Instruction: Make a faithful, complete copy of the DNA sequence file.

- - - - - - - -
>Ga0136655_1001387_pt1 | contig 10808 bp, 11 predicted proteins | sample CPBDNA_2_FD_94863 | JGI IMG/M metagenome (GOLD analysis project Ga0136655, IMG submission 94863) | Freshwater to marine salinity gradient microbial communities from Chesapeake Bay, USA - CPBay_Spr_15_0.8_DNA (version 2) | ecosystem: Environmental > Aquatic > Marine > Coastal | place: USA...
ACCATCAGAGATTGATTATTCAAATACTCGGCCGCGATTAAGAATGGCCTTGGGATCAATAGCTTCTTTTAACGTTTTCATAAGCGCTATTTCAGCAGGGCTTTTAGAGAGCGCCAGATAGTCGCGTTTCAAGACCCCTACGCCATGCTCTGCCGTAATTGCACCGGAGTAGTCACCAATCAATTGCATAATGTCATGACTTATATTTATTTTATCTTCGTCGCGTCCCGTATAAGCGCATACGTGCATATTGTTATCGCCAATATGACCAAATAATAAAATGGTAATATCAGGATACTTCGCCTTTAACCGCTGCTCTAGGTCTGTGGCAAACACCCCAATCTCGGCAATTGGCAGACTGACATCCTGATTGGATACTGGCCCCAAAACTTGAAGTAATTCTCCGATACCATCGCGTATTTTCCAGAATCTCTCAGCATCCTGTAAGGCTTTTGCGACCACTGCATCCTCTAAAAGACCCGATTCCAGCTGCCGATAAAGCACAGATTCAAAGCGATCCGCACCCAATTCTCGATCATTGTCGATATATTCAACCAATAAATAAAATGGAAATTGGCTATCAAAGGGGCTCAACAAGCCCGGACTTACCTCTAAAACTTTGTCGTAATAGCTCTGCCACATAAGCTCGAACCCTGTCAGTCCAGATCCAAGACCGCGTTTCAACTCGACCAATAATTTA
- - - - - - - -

>Ga0136655_1001387_pt1 | contig 10808 bp, 11 predicted proteins | sample CPBDNA_2_FD_94863 | JGI IMG/M metagenome (GOLD analysis project Ga0136655, IMG submission 94863) | Freshwater to marine salinity gradient microbial communities from Chesapeake Bay, USA - CPBay_Spr_15_0.8_DNA (version 2) | ecosystem: Environmental > Aquatic > Marine > Coastal | place: USA...
ACCATCAGAGATTGATTATTCAAATACTCGGCCGCGATTAAGAATGGCCTTGGGATCAATAGCTTCTTTTAACGTTTTCATAAGCGCTATTTCAGCAGGGCTTTTAGAGAGCGCCAGATAGTCGCGTTTCAAGACCCCTACGCCATGCTCTGCCGTAATTGCACCGGAGTAGTCACCAATCAATTGCATAATGTCATGACTTATATTTATTTTATCTTCGTCGCGTCCCGTATAAGCGCATACGTGCATATTGTTATCGCCAATATGACCAAATAATAAAATGGTAATATCAGGATACTTCGCCTTTAACCGCTGCTCTAGGTCTGTGGCAAACACCCCAATCTCGGCAATTGGCAGACTGACATCCTGATTGGATACTGGCCCCAAAACTTGAAGTAATTCTCCGATACCATCGCGTATTTTCCAGAATCTCTCAGCATCCTGTAAGGCTTTTGCGACCACTGCATCCTCTAAAAGACCCGATTCCAGCTGCCGATAAAGCACAGATTCAAAGCGATCCGCACCCAATTCTCGATCATTGTCGATATATTCAACCAATAAATAAAATGGAAATTGGCTATCAAAGGGGCTCAACAAGCCCGGACTTACCTCTAAAACTTTGTCGTAATAGCTCTGCCACATAAGCTCGAACCCTGTCAGTCCAGATCCAAGACCGCGTTTCAACTCGACCAATAATTTA